located at the former Amman Civil Airport in Markeh, Jordan, a northern suburb of Amman. The site lies immediately east of the apron runway, where it joins the first of the main runways, and about 300 m south of the terminal. This single-period site was discovered In 1955 while bulldozers were expanding the runway area. A salvage excavation by M. Salih cleared a square structure to its stone-paved floor; G. Lankester Harding reported on it In 1956 (Annual of the Department of Antiquities of Jordan 3:80). Later, Harding identified the structure as an isolated Late Bronze Age temple (Palestine Exploration Quarterly 90 [1958]: 10–12). J. Basil Hennessy (1966) subsequently excavated beneath the floor and in probes outside the structure. He interpreted the site as a temple where human sacrifice had taken place and confirmed the structure's isolation (Hennessy, 1985). In 1976, when the site was again threatened by expansion, Larry G. Herr expanded Hennessy's probes in the north. Herr uncovered a square stone structure he interpreted as a platform for cremation, used with the main building, which he suggested had functioned as a mortuary temple (“The Amman Airport Structure and the Geopolitics of Ancient Transjordan,” Biblical Archaeologist 46 [1983]: 223–229).

Amman Airport Temple

AMMAN AIRPORT TEMPLE. Figure 1. Plan of the Amman airport temple, based on 1966 excavation plans. At the northeast is a very small entrance. In the center room is the circular “incense altar” or “column base.” (Courtesy ASOR Archives)

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The plan of the building was virtually a perfect square, approximately 15 m on a side (see figure 1). A narrow door led through the two-meter-thick north wall to a series of six interconnected, rectangular rooms, of roughly the same size, surrounding a central square room. In the middle of the central room was a circular pillar base or platform/incense altar. All the rooms were paved with flat stones. A shallow earth surface extended about 2 m north of the structures doorway, but no other external surface could be distinguished. Six meters to the north was a square stone structure measuring about 4 m per side.

The finds from inside and outside the structure comprised an extremely large proportion of imported finds, including Mycenaean pottery, Egyptian stone vessels and scarabs, and Cypriot pottery. Other objects included hundreds of beads made of semiprecious stones, small strips of gold, bronze and silver jewelry, and bronze weapons. Such items are normally rare at contemporary sites in Jordan. Moreover, In 1976 Herr (1983) collected a total of 1,127 burned adult human bone fragments. Hennessy (1966) had also collected burned human bones in foundation deposits beneath the floors of the structure.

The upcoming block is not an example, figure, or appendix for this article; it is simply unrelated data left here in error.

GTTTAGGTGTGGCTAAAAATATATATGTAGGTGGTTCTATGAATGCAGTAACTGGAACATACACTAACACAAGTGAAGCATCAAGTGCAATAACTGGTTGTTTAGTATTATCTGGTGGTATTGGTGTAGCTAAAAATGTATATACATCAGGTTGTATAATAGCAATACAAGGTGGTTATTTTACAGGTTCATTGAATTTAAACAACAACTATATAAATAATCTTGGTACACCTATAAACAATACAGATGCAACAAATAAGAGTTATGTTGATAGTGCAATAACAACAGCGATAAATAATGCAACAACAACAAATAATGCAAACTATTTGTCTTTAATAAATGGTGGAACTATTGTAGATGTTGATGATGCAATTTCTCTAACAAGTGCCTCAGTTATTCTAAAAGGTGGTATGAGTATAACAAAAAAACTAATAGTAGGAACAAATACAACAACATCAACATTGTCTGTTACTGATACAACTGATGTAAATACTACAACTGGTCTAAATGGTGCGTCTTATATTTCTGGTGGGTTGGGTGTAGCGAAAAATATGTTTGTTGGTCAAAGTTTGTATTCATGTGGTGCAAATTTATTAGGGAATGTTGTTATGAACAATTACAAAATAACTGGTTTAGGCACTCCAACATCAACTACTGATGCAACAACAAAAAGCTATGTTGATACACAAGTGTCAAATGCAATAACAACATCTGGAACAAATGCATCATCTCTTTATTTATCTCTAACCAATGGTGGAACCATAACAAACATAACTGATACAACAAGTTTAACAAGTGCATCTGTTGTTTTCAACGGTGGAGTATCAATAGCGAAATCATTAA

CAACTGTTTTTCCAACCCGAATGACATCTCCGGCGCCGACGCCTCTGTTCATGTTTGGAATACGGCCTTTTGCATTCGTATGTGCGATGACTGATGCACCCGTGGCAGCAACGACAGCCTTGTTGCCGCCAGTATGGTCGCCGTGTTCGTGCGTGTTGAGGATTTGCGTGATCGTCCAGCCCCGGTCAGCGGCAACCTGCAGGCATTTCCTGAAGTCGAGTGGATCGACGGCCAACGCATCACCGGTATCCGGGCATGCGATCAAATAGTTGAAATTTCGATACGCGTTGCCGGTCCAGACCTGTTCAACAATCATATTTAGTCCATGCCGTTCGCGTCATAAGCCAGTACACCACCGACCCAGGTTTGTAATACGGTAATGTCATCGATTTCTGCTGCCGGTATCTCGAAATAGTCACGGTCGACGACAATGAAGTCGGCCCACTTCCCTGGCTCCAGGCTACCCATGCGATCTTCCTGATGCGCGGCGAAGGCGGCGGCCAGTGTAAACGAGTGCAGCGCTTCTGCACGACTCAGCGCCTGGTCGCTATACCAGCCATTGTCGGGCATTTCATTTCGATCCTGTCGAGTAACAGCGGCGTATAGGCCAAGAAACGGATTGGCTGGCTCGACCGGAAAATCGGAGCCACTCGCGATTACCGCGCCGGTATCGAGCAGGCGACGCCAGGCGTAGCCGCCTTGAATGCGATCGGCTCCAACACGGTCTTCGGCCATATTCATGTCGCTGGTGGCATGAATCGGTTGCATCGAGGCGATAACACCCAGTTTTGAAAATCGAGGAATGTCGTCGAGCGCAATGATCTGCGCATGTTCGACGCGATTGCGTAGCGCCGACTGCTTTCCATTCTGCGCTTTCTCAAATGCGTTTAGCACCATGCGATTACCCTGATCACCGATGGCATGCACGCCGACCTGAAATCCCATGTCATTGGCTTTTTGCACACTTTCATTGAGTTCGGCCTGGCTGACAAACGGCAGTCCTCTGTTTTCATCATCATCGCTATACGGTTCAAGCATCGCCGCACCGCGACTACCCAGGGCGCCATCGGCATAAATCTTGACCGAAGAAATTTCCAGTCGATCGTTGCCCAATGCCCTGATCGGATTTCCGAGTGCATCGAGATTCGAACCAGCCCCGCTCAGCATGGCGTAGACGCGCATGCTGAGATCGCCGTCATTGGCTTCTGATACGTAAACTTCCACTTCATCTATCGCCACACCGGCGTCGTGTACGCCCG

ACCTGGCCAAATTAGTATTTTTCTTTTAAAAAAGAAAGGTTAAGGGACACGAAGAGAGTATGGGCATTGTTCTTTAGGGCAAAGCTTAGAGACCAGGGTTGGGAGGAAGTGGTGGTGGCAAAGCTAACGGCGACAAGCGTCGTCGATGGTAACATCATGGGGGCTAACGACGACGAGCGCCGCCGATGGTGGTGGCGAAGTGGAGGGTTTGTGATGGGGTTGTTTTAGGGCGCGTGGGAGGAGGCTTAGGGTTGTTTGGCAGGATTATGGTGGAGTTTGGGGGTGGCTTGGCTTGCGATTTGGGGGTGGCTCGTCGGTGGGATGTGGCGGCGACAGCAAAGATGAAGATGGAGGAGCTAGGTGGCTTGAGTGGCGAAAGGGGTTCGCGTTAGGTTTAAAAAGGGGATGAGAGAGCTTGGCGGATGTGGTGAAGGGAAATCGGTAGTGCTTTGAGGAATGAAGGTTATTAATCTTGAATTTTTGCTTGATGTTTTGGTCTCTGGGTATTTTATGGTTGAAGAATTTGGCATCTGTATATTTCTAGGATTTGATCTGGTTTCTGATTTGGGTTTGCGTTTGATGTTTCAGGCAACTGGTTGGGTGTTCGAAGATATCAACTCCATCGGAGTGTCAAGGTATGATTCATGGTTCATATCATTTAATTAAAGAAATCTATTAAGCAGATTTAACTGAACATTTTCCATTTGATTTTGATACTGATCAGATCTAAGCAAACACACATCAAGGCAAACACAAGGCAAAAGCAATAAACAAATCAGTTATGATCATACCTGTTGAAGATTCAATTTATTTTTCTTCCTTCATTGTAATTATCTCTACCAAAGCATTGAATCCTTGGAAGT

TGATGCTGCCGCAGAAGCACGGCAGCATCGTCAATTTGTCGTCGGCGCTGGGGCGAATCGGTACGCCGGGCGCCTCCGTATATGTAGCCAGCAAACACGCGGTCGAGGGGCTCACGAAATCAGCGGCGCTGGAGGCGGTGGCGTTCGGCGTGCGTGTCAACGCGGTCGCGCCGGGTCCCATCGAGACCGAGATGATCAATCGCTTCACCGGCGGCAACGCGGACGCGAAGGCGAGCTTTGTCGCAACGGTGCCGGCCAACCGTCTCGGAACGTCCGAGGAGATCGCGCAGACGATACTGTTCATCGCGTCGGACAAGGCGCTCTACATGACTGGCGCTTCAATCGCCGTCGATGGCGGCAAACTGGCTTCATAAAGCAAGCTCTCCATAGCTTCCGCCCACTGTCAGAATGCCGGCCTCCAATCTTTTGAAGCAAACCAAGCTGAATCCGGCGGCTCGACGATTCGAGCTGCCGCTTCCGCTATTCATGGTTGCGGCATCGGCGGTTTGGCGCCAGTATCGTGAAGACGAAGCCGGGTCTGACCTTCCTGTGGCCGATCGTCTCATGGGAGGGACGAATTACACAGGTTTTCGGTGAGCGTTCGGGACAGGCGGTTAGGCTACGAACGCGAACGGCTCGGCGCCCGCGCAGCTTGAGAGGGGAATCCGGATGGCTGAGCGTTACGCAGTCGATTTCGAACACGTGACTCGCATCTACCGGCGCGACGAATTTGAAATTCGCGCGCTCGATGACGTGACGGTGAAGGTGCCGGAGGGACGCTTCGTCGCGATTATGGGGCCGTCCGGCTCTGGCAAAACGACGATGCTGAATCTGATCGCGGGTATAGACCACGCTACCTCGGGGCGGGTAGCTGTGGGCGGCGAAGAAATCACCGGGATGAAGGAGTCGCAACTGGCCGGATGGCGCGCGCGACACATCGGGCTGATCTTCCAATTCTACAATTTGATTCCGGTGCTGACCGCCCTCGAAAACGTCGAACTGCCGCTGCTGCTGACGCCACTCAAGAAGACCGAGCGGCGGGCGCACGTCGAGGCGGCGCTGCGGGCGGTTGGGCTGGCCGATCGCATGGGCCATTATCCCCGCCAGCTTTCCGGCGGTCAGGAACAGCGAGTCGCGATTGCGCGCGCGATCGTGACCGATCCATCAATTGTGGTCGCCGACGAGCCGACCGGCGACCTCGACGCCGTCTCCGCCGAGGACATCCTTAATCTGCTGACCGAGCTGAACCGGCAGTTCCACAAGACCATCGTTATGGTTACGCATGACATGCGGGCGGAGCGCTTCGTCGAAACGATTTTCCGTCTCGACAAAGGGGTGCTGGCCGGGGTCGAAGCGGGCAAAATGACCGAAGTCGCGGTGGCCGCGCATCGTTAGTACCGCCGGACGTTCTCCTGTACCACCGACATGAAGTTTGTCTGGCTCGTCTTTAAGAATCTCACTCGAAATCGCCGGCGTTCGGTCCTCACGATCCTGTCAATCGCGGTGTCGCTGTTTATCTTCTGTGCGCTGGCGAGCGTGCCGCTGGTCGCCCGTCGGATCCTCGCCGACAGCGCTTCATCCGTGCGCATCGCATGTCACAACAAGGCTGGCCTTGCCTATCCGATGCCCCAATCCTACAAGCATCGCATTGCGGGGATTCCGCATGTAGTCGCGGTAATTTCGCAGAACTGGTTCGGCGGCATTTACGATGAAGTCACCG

The imported remains span the late Middle Bronze Age through the Late Bronze Age (c. 1700–1200 BCE). Many of them must have been curated in antiquity and preserved through generations as special objects because the local pottery seems to date exclusively to the 13th century BCE, the end of the Late Bronze Age.

Because the burned bones were from adults, the practice of cremation has been suggested, not human sacrifice because that usually involved children. Furthermore, the curated imported objects are typical of Late Bronze tomb deposits, suggesting that the whole site was dedicated to mortuary activities, which would have included, among other possible activities, cremation and the storage of tomb offerings. Although Semites did not generally practice cremation, Hittites apparently did, which suggests their presence in the region at the time.


  • Hankey, Vronwy. “A Late Bronze Age Temple at Amman: I. The Aegean Pottery.” Levant 6 (1974): 131–159. Technical publication of fifty to sixty imported Mycenaean pots from the 1955 and 1966 excavations studied in the context of other Mycenaean finds from ancient Palestine.
  • Hankey, Vronwy. “A Late Bronze Age Temple at Amman: II. Vases and Objects Made of Stone.” Levant 6 (1974): 160–178. Does for the stone vessels what she does for the Mycenaean pottery (see above).
  • Hennessy, J. Basil. “Excavation of a Late Bronze Age Temple at Amman.” Palestine Exploration Quarterly 98 (1966): 155–162. In the absence of a final report, the best publication on the 1966 excavations, although it appeared almost immediately after the excavations were completed, leaving many finds unstudied.
  • Hennessy, J. Basil. “Thirteenth Century B.C. Temple of Human Sacrifice at Amman.” Studia Phoenicia 3 (1985): 85–104.
  • Herr, Larry G., ed. The Amman Airport Excavations, 1976. Annual of the American Schools of Oriental Research, 48. Winona Lake, Ind., 1983. Final publication of the small 1976 excavations, the most complete synthesis to date.

Larry G. Herr